Humility is not hating yourself

We often think of humility as a rather dreary virtue. We know we need it, but we don’t expect it to be much fun. Kind of like going to the dentist.

C.S. Lewis argued the opposite: “to even get near [humility], even for a moment, is like a drink of cold water to a man in a desert.” Tim Keller preached something similar: “There’s nothing more relaxing than humility.” As he explained, pride grumbles at everything, but humility can joyfully receive life as a gift.

So perhaps we get it backwards: we think humility is an impossible burden, but in reality it is as light as a feather. It is pride that makes life gray and drab; humility brings out the color. Why do we get this wrong? I don’t know, but part of the answer might be we simply misunderstand what humility is. Here are two ways we do so, in particular.

1. Humility Isn’t Hiding

Humility is not hiding your talents and abilities. If you can paint like Van Gogh, humility does not require you to keep your work under a veil in the basement closet. If you can pitch a 95–mile–per–hour fastball, humility will not encourage you to sit on the bench and never tell the coach.

In The Screwtape Letters, one devil advises another, “The Enemy wants to bring the man to a state of mind in which he could design the best cathedral in the world, and know it to be the best, and rejoice in the fact, without being any more (or less) or otherwise glad at having done it than he would be if it had been done by another. The Enemy wants him, in the end, to be so free from any bias in his own favor that he can rejoice in his own talents as frankly and gratefully as in his neighbor’s talents — or in a sunrise, an elephant, or a waterfall.”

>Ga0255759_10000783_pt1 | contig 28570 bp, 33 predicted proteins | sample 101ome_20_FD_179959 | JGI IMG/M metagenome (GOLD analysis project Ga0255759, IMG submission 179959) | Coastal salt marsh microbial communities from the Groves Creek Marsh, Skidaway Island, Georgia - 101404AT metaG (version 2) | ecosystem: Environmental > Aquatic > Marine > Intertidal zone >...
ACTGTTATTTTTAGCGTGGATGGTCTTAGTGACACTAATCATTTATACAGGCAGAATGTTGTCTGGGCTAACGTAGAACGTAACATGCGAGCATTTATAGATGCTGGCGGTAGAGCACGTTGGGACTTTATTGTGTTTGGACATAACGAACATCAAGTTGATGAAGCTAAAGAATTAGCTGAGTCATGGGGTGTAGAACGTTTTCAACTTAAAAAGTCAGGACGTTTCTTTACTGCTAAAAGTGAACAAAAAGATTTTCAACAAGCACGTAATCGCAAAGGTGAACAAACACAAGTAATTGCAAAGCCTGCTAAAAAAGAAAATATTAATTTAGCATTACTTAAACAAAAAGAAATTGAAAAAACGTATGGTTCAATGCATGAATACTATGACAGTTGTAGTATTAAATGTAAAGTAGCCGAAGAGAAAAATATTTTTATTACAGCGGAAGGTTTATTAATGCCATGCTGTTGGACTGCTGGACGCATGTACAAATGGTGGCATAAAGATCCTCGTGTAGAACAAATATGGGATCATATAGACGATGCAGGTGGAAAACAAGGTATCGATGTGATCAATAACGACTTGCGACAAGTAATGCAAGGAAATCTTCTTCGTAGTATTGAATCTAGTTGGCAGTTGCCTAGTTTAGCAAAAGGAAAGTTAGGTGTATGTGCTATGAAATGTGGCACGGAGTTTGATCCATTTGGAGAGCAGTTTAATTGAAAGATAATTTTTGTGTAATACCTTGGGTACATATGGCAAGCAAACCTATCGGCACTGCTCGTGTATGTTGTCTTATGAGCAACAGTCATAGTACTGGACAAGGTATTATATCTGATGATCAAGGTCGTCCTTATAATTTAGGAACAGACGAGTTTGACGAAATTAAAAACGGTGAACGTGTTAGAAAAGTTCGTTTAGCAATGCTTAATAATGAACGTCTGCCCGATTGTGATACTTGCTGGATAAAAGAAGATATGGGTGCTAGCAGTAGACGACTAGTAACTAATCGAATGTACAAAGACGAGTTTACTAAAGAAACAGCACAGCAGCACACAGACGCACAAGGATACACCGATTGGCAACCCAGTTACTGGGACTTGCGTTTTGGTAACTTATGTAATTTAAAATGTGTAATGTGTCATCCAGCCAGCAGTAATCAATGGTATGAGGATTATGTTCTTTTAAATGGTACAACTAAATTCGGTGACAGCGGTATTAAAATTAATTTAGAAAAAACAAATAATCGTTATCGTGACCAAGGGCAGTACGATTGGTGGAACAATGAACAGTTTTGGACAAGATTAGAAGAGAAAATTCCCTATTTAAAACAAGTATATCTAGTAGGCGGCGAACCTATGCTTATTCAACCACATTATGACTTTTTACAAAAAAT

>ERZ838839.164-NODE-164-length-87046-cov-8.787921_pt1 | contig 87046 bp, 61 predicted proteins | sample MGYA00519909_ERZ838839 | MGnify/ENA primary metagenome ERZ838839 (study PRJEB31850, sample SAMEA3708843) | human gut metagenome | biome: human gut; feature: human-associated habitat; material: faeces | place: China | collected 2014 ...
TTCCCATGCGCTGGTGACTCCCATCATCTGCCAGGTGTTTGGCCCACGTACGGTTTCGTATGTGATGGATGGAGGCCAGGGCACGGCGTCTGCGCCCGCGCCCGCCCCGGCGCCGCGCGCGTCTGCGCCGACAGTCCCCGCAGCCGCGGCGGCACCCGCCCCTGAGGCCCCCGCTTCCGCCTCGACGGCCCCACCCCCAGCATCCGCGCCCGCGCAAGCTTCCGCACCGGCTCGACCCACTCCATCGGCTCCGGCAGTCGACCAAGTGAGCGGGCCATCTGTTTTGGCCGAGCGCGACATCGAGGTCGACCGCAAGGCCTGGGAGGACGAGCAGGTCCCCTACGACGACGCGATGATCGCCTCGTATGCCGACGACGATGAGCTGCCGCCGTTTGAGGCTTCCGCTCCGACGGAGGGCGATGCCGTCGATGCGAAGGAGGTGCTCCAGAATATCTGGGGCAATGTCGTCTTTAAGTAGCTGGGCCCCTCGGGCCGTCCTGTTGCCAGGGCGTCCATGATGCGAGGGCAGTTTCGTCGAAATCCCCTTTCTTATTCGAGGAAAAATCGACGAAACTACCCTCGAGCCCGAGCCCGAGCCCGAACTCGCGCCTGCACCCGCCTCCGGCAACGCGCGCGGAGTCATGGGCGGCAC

If Lewis is right, then denying your talents is not humble – if anything, it is the opposite, since you are still focused on yourself, biased for or against yourself as an exception to the rest of the human race. Humility means the death of this craving, self-referential framework. It means valuing your contribution to the world alongside every other good thing in the world.

So, imagine you are part of a team of doctors working to cure a disease. You make a discovery that contributes approximately 25% toward finding the cure. Another doctor then makes a different discovery that contributes the remaining 75% toward finding the cure. Humility means you are pleased with your accomplishment, and able to speak freely about it, while simultaneously and effortlessly three times more pleased with your colleague’s effort.

To be such a person is not a burden, but a joy and freedom.

Read the full story at Desiring God.
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